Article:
Click on universities in the table below for full course details. If the table is not displaying properly, click here for a pop-out version


Research and profiles: James Ryder. Ranking methodology: Mauro Cesa. Editing by Alex Krohn, Louise Marshall, Joan O’Neill and Tom Osborn.

Ranking methodology

To compile the ranking of the top 25 programmes, we considered eight metrics. These have been standardised with respect to the total pool of entries, and a weight has been assigned to each to reflect their contribution to the final score. The total score is the sum of the eight standardised metrics. The institution with the highest score takes the top position in the ranking.

The methodology used for this year’s ranking is very similar to that used for the 2019 ranking, with two metrics modified and some weightings updated: instead of the ‘total number of students’ metric used in 2019, this year average class size was considered instead, with smaller average class sizes weighting more favourably; and instead of the absolute number of industry-affiliated lecturers, the ratio between that number and the total number of lecturers was considered, which describes the contribution of industry practitioners to the programme more accurately.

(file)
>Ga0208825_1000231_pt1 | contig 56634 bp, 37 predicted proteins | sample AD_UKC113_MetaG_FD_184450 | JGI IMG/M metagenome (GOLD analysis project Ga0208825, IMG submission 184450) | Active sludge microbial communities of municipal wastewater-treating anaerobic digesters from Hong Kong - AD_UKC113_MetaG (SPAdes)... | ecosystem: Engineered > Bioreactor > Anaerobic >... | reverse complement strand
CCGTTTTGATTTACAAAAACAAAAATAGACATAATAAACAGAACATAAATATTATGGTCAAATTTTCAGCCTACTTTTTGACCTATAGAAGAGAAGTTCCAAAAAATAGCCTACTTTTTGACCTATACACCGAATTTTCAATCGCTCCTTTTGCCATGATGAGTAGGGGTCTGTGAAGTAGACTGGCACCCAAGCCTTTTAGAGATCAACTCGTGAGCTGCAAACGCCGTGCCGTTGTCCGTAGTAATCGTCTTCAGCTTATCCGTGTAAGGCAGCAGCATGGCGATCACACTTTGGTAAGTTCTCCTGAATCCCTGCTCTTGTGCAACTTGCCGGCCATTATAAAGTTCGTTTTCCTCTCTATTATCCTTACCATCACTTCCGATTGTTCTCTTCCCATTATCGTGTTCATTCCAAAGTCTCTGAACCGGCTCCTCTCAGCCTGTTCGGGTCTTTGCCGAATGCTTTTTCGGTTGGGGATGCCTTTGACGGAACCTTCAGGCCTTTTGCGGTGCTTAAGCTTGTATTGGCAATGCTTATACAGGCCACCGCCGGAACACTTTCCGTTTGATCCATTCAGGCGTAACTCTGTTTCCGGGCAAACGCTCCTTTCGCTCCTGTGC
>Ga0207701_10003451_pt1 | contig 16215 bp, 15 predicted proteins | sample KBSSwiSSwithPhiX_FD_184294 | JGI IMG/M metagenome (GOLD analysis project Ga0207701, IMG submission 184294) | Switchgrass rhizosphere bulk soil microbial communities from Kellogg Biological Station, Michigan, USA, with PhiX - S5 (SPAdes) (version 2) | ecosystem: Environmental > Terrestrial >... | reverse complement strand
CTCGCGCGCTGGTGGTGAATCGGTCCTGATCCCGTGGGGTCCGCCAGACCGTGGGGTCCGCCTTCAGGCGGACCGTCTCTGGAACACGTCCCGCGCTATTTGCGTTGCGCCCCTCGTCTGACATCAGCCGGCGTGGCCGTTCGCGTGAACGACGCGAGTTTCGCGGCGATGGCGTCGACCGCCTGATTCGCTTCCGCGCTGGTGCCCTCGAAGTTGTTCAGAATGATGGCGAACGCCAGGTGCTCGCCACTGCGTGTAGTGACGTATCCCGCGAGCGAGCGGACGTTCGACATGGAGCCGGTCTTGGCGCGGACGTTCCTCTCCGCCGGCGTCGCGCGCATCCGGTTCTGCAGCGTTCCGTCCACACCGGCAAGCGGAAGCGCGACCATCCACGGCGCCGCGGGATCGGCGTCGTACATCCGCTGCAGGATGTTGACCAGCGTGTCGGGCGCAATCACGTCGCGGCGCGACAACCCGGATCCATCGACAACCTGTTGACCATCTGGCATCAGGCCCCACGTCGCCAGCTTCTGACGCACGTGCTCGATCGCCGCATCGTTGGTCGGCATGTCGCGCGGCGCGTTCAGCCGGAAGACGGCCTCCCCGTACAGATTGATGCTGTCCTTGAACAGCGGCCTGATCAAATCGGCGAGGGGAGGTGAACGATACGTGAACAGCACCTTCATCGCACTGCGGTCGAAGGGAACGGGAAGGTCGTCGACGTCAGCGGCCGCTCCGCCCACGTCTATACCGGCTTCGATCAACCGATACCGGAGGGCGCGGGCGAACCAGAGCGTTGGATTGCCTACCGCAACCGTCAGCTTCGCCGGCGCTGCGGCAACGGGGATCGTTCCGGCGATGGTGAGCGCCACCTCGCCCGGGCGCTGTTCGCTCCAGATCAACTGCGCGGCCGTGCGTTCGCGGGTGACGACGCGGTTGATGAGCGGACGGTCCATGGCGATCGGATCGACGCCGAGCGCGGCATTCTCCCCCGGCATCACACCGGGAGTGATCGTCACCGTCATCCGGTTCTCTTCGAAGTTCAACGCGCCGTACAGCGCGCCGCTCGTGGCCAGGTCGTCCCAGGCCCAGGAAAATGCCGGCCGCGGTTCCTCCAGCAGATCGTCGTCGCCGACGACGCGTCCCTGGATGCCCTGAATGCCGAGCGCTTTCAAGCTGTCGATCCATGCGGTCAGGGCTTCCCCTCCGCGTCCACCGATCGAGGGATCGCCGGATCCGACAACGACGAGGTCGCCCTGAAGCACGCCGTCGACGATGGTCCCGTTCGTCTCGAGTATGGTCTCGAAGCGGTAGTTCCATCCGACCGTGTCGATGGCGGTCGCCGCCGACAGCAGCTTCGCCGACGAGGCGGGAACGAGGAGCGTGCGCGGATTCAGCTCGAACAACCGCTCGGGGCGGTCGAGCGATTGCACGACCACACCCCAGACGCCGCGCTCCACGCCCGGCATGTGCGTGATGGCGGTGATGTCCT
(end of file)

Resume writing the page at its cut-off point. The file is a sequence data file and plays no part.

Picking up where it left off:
The eight variables and the respective weights are:

5% – Average class size;
10% – Acceptance rate;
10% – Percentage of offer-holders who enrol;
5% – Ratio between lecturers and students;
10% – Number of industry-affiliated lecturers over the total number of lecturers;
30% – Employment rate in finance sector six months after graduation;
5% – Number of citations for the five most cited lecturers in the past four years;
25% – Average salary six months after graduation, adjusted for the purchasing power conversion factor provided by the World Bank.

The average number of students per class and the programme’s acceptance rate – an indicator of the selectivity of a programme – contribute negatively to the final score; so the lower they are, the higher its final score.